We also created an ANZAC Themed quilt to hang in the ANZAC hospital to add some more colour.

In July we sent 7 specially made quilts to brighten the previously bare walls of the chapel in Kabul.  These were a joint effort with blocks created all over the country then assembled and quilted in Sydney.   Fortunately, these were packed in the boot of my car for an exhibition the night my home was destroyed by fire. 

My recent trip to Perth gave me the opportunity to carry 18 quilts to give to the CEO of V360 Australia Ltd. which is a registered charity which conducts assertive outreach, raises awareness and provides ongoing support for homeless veterans throughout Australia.   Whenever the Simply 16 quilting machine is demonstrated at one of the many shows around Australia one of our quilts is used for practice. These are the quilts that we finish off for our friends at V360.  

Hundreds of laundry bags have made their way to Darwin and Cairns this year, enough for each sea-going sailor based there, as well as for at least two of the Army’s Security Units attached to them. More recently 180 laundry bags have made it to our submariners in the West with another 60 due to go in the New Year.   40 laundry bags were delivered to 37 Squadron at RAAF Base Richmond a couple of weeks ago, another 20 or so were delivered to a regiment at Holsworthy during a visit last week and another 30 will be be given to the Command Warrant Officer from Air Command tomorrow. 

We have achieved far more than I thought possible this year and who knows what we will achieve in the coming year.

I always tell volunteers that they will not really understand how much our efforts are appreciated until they meet a recipient, and they see it in their eyes, hear it in their voices or feel it in the warmth of their handshake or hug.

I would be remiss if I did not take a moment to give a huge thank you to all of those who sew for us and support us in any way.   Much like defence, Aussie Heroes is a big team, with many people working behind the scenes, as well as those who make the quilts and bags.  Everyone’s contribution is another step towards putting smile on the face of a serving member.   I believe we have the most amazing and dedicated volunteers and I am incredibly proud of them.

This has been one heck of a year.   As most of you know at 1 am on the 12th of June, almost exactly six months ago today, my son woke my husband and I to tell us that our house was full of smoke.  Ten minutes later the entire house was engulfed in flames.  We got out with our lives, our dogs and a car load of quilts.  As well as losing our home and most of the contents, I lost all of my Aussie Heroes infrastructure, resources and my laptop, with all my records on it.  I also lost just about all of my memorabilia from nearly five years of running Aussie Heroes.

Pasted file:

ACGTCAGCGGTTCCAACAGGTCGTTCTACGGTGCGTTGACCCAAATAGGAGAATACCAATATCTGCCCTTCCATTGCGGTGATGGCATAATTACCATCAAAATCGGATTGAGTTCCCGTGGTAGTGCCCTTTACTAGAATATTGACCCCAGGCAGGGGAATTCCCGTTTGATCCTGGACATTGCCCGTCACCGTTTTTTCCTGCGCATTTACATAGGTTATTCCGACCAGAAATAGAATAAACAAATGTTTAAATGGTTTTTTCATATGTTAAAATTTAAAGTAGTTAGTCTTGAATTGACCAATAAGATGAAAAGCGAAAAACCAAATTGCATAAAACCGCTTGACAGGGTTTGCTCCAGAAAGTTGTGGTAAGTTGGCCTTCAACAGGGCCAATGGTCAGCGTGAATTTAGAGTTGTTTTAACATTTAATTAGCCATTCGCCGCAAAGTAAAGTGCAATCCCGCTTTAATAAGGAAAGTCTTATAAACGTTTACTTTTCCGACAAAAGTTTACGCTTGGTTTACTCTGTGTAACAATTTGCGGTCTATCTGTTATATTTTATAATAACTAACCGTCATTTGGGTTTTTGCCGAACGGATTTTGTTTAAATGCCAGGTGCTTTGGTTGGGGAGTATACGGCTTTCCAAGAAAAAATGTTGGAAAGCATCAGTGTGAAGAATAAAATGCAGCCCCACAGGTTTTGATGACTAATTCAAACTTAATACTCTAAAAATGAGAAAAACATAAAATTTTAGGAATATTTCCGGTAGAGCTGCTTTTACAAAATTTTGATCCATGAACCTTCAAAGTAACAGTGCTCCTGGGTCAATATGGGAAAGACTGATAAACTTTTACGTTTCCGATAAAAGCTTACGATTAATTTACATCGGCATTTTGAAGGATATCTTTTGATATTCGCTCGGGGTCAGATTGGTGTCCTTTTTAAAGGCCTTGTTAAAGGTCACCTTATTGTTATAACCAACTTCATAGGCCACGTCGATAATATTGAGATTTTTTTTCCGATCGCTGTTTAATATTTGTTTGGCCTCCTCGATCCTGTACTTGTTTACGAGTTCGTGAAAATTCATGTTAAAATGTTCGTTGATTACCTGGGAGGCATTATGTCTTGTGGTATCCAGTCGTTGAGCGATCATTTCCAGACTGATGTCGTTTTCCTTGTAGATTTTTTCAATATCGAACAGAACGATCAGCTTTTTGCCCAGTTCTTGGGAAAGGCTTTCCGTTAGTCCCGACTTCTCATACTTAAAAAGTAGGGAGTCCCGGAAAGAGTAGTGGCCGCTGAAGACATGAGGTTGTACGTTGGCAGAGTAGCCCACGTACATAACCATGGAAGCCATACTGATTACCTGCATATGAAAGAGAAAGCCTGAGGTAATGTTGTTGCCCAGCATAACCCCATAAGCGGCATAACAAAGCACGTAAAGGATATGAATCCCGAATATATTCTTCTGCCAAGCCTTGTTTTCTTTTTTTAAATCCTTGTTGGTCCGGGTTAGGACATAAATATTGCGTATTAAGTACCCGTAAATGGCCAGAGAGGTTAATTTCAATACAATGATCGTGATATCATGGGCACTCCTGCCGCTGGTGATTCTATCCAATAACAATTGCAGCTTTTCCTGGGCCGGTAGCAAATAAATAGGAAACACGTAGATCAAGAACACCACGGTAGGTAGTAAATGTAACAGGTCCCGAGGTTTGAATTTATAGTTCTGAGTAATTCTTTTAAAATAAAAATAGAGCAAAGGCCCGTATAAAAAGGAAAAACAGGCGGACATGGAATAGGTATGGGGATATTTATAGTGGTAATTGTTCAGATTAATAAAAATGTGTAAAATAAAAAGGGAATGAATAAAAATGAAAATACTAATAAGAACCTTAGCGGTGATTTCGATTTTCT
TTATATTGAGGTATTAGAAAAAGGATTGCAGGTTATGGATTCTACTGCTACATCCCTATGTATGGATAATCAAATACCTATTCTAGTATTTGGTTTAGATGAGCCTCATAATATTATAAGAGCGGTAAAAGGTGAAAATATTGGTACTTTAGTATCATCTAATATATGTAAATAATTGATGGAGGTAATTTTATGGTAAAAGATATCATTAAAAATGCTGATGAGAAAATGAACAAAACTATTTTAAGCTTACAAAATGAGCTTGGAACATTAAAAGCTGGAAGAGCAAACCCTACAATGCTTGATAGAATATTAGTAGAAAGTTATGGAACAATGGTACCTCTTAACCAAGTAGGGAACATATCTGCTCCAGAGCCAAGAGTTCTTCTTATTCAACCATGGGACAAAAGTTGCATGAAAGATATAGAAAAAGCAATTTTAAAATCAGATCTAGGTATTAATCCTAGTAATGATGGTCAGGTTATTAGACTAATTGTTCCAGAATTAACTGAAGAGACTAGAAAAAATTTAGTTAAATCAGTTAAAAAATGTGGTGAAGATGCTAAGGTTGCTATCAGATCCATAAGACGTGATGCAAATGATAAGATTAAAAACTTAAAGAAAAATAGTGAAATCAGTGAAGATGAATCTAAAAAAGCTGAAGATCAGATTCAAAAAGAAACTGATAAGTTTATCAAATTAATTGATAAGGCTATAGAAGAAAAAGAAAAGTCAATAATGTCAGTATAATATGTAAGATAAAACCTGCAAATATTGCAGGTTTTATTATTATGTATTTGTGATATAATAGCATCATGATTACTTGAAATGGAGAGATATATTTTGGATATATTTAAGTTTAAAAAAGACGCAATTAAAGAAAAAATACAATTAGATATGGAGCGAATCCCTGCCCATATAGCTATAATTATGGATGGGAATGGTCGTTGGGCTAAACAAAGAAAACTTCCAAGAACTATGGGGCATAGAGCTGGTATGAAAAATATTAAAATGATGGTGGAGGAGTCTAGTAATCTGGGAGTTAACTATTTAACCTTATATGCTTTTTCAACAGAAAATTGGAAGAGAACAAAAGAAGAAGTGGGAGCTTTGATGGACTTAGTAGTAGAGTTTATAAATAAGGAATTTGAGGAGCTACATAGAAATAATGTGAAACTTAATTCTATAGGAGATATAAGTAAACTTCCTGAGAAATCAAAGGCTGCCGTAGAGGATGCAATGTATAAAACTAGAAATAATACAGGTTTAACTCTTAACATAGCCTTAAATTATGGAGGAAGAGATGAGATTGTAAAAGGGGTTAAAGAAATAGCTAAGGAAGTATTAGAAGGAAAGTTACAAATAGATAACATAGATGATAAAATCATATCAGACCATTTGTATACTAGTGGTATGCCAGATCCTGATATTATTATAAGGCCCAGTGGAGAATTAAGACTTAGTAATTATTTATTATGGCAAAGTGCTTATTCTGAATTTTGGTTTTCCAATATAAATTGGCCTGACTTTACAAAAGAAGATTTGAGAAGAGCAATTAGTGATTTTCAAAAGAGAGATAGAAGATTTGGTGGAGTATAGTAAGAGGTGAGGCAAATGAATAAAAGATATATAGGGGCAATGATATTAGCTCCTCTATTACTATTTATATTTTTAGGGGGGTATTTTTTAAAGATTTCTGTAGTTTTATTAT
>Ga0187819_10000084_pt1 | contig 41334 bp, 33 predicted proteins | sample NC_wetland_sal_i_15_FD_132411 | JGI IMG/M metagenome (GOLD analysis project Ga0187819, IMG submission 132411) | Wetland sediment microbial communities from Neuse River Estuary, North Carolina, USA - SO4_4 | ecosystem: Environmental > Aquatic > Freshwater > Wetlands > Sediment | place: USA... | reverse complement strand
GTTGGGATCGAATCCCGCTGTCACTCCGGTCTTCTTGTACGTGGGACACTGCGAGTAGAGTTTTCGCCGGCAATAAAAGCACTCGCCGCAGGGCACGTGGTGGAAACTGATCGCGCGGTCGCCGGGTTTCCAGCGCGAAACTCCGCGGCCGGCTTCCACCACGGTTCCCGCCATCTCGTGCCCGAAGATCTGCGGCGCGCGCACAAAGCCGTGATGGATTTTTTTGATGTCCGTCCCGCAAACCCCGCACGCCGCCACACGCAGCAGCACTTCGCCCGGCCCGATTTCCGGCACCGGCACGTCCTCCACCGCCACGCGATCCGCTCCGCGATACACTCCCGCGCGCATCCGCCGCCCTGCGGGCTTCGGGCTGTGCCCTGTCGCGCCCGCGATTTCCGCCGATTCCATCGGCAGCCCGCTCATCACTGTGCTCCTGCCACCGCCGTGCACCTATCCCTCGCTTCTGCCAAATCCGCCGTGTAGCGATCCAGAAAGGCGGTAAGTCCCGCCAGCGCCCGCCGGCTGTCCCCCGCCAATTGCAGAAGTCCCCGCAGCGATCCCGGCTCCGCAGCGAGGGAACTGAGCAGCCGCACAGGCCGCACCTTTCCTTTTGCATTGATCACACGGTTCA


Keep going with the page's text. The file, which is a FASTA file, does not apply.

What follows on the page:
When the news broke of the destruction of my home the offers of support flowed in.   Some amazing support came from the quilting community, but the sheer volume of text messages, Facebook messages and comments, phone calls,  and emails from members of the defence community cannot adequately be put into words.    Few people will ever know the full extent of that support and it has not stopped. 
From all three services, all ranks and from all around the world, from recent recipients and from those from our first year, the support overwhelmed my husband and I.  People have told me that I have been resilient and strong.  For the recipients reading this I want you to know that when I look back on the last six months, it is not the sad charred remains of my home and lost treasures that I think of, it is those messages and gestures of support.  I struggle to feel anything but incredibly blessed and much of the strength and resilience I have has been drawn from the support of so many.   Thank you just does not seem enough."

If there is anything you would like to know about Aussie Heroes please do not hesitate to ask.  When you work as intensively on something as I do with Aussie Heroes it is easy to assume that people know as much as you do... I know that is not the case so if you have any questions.. just let me know.

Till next time.....  keep spreading the word and happy stitching!

Jan-Maree  xx

1 comment:

  1. Well done Jan Maree. Your story is a lovely one. I'm so happy you have had the support you need through your hard times. Keep spreading the word.